So good for Spielberg and Lucas to questioning the very system which has supported them for the last four decades. It's been said that it's easy to shout from the top of an ivory tower, but it's much easier - and safer - to sit quiet in luxury.
PS - What say you? Time for the brilliant minds of this community to chime in. I love hearing your opinions, so let's discuss in the Comments section below.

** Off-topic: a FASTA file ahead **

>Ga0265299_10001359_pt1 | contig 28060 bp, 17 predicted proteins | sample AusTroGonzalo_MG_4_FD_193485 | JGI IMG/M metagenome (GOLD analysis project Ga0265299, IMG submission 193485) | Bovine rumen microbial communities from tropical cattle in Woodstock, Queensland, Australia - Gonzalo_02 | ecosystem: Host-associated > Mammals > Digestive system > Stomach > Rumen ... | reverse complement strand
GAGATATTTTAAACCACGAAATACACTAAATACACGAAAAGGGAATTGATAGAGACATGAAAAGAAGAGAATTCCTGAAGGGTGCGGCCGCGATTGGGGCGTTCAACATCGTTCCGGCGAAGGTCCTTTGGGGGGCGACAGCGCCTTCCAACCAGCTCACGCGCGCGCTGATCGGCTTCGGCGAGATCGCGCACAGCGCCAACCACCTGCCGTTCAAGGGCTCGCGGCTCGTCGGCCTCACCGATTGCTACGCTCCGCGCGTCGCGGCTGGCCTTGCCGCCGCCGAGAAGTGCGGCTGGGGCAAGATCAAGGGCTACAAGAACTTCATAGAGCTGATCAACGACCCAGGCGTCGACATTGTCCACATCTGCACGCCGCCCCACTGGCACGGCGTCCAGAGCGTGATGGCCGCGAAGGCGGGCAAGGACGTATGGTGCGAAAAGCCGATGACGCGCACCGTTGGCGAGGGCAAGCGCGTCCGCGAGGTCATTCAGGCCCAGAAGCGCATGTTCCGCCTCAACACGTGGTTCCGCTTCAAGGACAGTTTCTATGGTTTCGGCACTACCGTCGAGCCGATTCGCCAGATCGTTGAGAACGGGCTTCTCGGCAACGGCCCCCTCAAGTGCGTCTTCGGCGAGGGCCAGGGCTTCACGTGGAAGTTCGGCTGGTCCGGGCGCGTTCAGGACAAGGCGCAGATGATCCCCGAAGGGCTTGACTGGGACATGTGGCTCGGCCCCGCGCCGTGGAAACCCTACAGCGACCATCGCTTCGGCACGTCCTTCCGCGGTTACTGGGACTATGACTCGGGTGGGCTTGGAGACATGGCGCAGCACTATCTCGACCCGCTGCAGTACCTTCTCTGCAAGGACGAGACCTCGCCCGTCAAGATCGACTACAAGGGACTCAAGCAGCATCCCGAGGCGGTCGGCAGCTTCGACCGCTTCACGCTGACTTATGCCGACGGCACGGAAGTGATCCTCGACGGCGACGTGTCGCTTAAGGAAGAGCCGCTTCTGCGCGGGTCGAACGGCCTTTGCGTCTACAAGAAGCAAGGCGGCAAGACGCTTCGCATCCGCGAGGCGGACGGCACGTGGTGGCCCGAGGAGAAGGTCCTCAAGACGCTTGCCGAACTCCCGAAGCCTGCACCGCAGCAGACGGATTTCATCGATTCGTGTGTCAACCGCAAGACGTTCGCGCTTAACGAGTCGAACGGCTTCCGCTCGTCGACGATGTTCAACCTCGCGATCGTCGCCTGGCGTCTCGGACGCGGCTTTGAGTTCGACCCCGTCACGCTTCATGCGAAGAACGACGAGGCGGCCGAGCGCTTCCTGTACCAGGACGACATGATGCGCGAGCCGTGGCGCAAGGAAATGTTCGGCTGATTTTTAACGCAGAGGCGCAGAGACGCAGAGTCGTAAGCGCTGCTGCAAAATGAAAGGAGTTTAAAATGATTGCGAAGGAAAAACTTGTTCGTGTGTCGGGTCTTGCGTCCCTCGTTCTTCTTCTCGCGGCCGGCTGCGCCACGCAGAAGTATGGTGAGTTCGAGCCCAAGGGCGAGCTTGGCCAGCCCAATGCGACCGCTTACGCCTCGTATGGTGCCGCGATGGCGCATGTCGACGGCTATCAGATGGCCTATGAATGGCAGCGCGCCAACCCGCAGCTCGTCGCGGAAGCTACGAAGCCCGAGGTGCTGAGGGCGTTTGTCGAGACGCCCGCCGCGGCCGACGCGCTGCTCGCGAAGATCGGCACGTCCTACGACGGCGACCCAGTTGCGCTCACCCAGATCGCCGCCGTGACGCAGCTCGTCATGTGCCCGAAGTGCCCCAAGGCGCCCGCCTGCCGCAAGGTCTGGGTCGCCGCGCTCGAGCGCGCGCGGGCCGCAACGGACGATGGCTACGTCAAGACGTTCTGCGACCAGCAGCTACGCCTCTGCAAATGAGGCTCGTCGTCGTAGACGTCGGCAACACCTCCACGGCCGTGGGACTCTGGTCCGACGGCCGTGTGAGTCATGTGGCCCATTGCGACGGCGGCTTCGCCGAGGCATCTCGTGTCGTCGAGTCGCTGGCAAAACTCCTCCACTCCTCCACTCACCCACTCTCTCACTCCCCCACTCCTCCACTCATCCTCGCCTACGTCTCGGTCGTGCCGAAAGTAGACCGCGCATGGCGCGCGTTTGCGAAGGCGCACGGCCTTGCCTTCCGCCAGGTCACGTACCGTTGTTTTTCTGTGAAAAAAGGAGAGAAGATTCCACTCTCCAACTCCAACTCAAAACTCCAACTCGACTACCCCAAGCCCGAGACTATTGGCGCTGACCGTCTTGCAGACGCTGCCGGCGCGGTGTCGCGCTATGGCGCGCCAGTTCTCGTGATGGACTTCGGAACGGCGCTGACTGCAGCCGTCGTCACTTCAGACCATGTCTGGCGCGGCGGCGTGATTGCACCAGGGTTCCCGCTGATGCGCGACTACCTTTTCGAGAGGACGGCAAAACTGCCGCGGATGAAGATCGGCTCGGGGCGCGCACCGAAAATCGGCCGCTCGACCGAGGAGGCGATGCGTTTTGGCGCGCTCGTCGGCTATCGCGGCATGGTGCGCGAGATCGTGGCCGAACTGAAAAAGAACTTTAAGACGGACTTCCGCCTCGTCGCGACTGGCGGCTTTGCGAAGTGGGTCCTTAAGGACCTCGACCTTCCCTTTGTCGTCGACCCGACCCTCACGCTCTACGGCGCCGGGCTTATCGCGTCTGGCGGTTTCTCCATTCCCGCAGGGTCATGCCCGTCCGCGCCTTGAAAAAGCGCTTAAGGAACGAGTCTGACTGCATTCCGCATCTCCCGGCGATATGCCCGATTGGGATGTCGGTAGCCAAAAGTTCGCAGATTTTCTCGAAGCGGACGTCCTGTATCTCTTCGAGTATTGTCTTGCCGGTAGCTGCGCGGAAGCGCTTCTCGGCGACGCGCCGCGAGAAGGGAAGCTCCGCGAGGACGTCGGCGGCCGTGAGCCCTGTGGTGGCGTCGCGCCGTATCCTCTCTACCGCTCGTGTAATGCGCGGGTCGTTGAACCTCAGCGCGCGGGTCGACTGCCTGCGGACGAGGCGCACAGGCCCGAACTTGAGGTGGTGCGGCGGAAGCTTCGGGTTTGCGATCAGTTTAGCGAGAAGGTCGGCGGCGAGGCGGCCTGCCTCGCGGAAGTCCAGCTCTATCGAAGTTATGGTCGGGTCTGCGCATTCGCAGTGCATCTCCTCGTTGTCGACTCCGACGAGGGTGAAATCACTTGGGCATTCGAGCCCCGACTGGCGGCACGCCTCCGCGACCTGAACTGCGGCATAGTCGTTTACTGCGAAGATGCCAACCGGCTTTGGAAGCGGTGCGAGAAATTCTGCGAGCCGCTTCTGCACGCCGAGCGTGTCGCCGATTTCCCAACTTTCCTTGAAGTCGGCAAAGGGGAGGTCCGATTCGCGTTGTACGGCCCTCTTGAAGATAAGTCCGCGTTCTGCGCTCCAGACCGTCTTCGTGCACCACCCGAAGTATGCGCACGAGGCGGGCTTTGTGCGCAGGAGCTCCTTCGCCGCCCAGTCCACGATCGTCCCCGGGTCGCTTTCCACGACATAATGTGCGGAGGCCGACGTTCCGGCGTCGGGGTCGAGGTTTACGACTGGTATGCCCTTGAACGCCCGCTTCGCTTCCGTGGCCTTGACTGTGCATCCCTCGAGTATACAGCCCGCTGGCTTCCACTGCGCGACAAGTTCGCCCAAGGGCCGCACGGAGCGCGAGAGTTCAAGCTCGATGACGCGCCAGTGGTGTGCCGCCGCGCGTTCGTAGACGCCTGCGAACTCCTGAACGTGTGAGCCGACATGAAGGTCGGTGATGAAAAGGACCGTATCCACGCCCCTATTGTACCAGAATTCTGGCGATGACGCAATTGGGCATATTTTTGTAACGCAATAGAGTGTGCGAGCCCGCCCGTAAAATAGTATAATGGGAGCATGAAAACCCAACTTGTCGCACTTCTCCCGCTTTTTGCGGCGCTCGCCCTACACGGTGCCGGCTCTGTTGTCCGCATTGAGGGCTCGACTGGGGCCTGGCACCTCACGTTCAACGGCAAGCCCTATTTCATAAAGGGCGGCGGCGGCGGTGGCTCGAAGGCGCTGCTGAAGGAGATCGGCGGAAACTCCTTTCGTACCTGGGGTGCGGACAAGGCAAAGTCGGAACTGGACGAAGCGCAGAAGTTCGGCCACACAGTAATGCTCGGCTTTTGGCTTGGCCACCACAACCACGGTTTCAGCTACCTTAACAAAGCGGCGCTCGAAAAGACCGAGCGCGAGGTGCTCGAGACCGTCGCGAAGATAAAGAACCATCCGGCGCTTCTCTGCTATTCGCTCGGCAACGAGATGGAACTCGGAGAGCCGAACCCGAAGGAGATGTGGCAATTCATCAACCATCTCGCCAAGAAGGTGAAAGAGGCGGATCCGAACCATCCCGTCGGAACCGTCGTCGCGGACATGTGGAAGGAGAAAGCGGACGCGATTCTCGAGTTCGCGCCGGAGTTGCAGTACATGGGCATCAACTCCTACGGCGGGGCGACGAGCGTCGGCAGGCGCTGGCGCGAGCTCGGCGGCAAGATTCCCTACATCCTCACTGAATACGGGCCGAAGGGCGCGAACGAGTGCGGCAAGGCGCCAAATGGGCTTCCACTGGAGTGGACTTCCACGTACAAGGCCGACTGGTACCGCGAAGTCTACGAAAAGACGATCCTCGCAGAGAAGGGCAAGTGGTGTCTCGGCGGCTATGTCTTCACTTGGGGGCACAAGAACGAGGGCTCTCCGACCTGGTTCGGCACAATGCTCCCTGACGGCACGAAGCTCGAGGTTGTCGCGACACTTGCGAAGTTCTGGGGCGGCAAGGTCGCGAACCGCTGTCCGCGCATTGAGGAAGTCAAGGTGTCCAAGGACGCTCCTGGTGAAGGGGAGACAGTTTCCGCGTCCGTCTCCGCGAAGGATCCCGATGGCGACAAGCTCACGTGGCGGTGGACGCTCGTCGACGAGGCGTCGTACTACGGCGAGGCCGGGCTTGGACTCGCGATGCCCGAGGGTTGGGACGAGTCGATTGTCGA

Steven Spielberg Predicts 'Implosion' of Film IndustryGeorge Lucas echoed Spielberg's sentiments at an event touting the opening of a new USC School of Cinematic Arts building, saying big changes are in store. Steven Spielberg on Wednesday predicted an "implosion" in the film industry is inevitable, whereby a half dozen or so $250 million movies flop at the box office and alter the industry forever. What comes next -- or even before then -- will be price variances at movie theaters, where "you're gonna have to pay $25 for the next Iron Man, you're probably only going to have to pay $7 to see Lincoln." He also said that Lincoln came "this close" to being an HBO movie instead of a theatrical release. George Lucas agreed that massive changes are afoot, including film exhibition morphing somewhat into a Broadway play model, whereby fewer movies are released, they stay in theaters for a year and ticket prices are much higher. His prediction prompted Spielberg to recall that his 1982 film E.T. the Extra-Terrestrial stayed in theaters for a year and four months. The two legendary filmmakers, along with CNBC anchor Julia Boorstin and Microsoft president of interactive entertainment business Don Mattrick,were speaking at the University of Southern California as part of the festivities surrounding the official opening of the Interactive Media Building, three stories high and part of the USC School of Cinematic Arts. Lucas and Spielberg told USC students that they are learning about the industry at an extraordinary time of upheaval, where even proven talents find it difficult to get movies into theaters. Some ideas from young filmmakers "are too fringe-y for the movies," Spielberg said. "That's the big danger, and there's eventually going to be an implosion - or a big meltdown. There's going to be an implosion where three or four or maybe even a half-dozen megabudget movies are going to go crashing into the ground, and that's going to change the paradigm." Lucas lamented the high cost of marketing movies and the urge to make them for the masses while ignoring niche audiences. He called cable television "much more adventurous" than film nowadays. "I think eventually the Lincolns will go away and they're going to be on television," Lucas said. "As mine almost was," Spielberg interjected. "This close -- ask HBO -- this close." "We're talking Lincoln and Red Tails -- we barely got them into theaters. You're talking about Steven Spielberg and George Lucas can't get their movie into a theater," Lucas said. "I got more people into Lincoln than you got into Red Tails," Spielberg joked. Spielberg added that he had to co-own his own studio in order to get Lincoln into theaters. "The pathway to get into theaters is really getting smaller and smaller," Lucas said. Mattrick and Spielberg also praised Netflix, prompting Boorstin to ask Spielberg if he planned to make original content for the Internet streamer. "I have nothing to announce," said the director. Lucas and Spielberg also spoke of vast differences between filmmaking and video games because the latter hasn't been able to tell stories and make consumers care about the characters. Which isn't to say the two worlds aren't connected. Spielberg, in fact, has teamed with Microsoft to make a "TV" show for Xbox 360 based on the game Halo and he is making a movie based on the Electronic Arts game Need for Speed.